In the year following my mother's suicide, I began to order the dollar bills in my pocket into neat folded piles, with $20s on the bottom, $1s on top; all faces forward; no bent corners; the most crumpled bills to the outside (where they'd get spent first).
Sometimes I arranged the coins too--in order of size, not denomination (nickels before dimes).

I noticed I was doing this, but it didn't signify until one day I found myself alphabetizing DVDs in a video store. I'd been looking for Scenes from a Marriage, which was in the Criterion Collection section.
The Criterion DVDs were in no order at all. So even though I found my film, I spent some time putting the others in alphabetical order.
It was very satisfying: Creating order, or an illusion of order, like building a boardwalk over a festering swamp.

But afterward, standing there, I thought, this is too weird. You are being too weird.
Putting stuff in order seemed like a habit that could turn into the Blob.
So I stopped.
I went back to shoving money in my pocket. Now I occasionally turn all the labels in my cupboards to face forward, but mostly I don't think about stuff like that.

I'm lucky that I could choose to stop, and then stop. If my brain were wired just a fraction differently or if there was one tick off a ribbon of my DNA--or one flick of God's finger more or less, if you prefer--I'd be different.
(Or, I'm unlucky, for the same reason: I could be, say, more energetic, less hampered.)

II. Nothing's Solid

I was thinking about my brain--our brains--at the "1964" modern art show, looking at this painting by Bridget Riley.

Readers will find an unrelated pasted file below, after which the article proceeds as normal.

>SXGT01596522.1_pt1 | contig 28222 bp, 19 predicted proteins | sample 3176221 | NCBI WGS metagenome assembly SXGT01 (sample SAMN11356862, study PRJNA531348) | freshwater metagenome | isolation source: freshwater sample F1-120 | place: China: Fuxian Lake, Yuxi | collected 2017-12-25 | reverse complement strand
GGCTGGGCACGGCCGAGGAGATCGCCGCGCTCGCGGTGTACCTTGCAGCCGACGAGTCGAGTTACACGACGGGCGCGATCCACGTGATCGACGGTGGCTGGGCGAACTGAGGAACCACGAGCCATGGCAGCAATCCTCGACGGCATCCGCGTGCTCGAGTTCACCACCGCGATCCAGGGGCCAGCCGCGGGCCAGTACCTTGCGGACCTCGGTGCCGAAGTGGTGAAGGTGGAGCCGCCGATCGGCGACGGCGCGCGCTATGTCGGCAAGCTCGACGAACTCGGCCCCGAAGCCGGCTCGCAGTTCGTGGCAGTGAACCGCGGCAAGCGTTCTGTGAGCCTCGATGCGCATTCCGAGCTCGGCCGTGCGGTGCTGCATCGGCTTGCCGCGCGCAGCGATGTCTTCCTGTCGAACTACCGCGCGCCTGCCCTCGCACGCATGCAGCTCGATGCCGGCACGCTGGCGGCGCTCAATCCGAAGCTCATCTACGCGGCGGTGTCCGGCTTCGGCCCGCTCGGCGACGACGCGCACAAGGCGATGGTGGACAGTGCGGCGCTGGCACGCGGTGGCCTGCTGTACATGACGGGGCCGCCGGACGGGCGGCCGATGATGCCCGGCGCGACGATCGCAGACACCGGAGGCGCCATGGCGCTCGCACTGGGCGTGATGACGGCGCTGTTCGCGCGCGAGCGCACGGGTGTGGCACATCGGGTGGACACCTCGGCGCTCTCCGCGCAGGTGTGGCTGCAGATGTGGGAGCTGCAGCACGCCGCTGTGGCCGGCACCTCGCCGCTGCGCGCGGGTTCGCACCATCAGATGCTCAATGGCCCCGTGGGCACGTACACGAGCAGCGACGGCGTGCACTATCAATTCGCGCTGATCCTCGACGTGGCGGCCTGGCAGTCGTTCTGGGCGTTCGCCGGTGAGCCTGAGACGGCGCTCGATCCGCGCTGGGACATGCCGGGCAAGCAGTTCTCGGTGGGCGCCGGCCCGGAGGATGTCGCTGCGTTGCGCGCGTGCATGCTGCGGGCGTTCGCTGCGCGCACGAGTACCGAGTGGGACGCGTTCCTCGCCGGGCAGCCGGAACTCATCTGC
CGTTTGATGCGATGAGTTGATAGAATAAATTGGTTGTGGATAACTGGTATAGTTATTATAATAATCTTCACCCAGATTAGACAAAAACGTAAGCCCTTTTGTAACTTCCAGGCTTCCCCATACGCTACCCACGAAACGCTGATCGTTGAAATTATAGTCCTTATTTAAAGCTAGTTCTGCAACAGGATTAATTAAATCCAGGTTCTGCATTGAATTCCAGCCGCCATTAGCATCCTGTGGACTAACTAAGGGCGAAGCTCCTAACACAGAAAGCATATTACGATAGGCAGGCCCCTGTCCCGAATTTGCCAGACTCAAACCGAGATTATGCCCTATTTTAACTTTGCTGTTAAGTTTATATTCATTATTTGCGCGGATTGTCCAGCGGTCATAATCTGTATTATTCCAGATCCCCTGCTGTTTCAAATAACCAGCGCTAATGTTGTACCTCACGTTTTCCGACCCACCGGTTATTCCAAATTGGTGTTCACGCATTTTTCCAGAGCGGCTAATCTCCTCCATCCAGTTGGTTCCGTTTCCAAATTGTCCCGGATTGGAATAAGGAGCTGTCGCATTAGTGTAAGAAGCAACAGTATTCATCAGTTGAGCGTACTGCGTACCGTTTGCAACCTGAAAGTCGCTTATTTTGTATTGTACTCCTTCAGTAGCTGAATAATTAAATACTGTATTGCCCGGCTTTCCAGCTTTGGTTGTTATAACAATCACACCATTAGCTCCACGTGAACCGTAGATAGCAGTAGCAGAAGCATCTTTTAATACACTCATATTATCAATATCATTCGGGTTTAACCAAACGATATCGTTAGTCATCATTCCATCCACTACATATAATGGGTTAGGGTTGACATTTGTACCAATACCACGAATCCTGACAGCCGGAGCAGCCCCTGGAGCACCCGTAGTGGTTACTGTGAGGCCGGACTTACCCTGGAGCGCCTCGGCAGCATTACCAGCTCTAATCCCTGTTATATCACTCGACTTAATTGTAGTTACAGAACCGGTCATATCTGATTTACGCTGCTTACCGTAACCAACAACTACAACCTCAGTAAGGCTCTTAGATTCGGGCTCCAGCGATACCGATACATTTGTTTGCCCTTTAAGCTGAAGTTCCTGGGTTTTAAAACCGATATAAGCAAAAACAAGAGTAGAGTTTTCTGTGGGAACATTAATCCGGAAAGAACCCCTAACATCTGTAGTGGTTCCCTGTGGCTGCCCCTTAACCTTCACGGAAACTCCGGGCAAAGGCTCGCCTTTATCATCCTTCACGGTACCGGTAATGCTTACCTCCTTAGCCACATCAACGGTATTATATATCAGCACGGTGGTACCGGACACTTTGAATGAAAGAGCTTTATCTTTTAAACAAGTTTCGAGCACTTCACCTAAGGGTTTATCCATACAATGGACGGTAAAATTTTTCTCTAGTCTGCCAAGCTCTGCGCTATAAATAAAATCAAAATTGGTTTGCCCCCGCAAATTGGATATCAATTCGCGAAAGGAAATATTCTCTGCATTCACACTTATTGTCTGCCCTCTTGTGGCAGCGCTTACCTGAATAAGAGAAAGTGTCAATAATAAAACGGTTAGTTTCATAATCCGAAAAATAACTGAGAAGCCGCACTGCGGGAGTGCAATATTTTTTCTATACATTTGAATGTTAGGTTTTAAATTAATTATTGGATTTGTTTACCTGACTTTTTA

Suspension, 1964

The reproduction here doesn't create the same effect, but in person, this large painting appears to fluctuate. Trying to focus on one set of lines, though you know they're solid, is like trying to follow one ocean wave to the shore.

It's a picture of "reality"; that is, it's a reminder that "reality" is simply the name we give to the way our brains process stimuli.
We get very attached to reality, but it could be otherwise. In fact, it is otherwise.

I find this useful to remember when dealing with "difficult" people or my own difficulties.
I wish I'd known it sooner.

III. Who are you?

When I was twenty, I had a friend who was later diagnosed with OCD.
I used to think, "What's wrong with her? Why doesn't she just throw out all those piles of papers in her apartment?"
Which is really asking, "Why doesn't she share my reality? Why doesn't she stop annoying me?"

I didn't think about what her reality was or how much it distressed her, even after she told me,
"I can feel paper touching my body at night."
This phrase struck me, but not enough to really interrupt my own reality.

Eventually I figured out that the most helpful question, either to ask or to answer, isn't, "What's wrong with you?"
It's "Would you be willing to tell me what your reality is?"

By then, my friend had moved away and we'd lost touch.
I thought about her last night, after watching the movie Dirty Filthy Love.

It's about a London architect, Mark, played by the amazing Michael Sheen (I know him as Tony Blair in The Queen or David Frost in Frost/Nixon, but I gather he's also in vampy werewolf movies).
Mark has a series of what he calls "habits" that start to pull his life apart--he loses his job, his wife divorces him--and his habits start to spin out of control, till he's literally barking mad.

A fellow OCD sufferer named Charlotte (Shirley Henderson, whose little-girl voice is at odds with her wire-filament acting) recognizes Mark's behavior for what it is: the compulsions of OCD and Tourettes--and invites him to a support group.

It's sort of a Disease of the Week film, but the performances are so good, it ends up being much more than that: it becomes an op art piece pointing out that what we see is specific to our brain chemistry.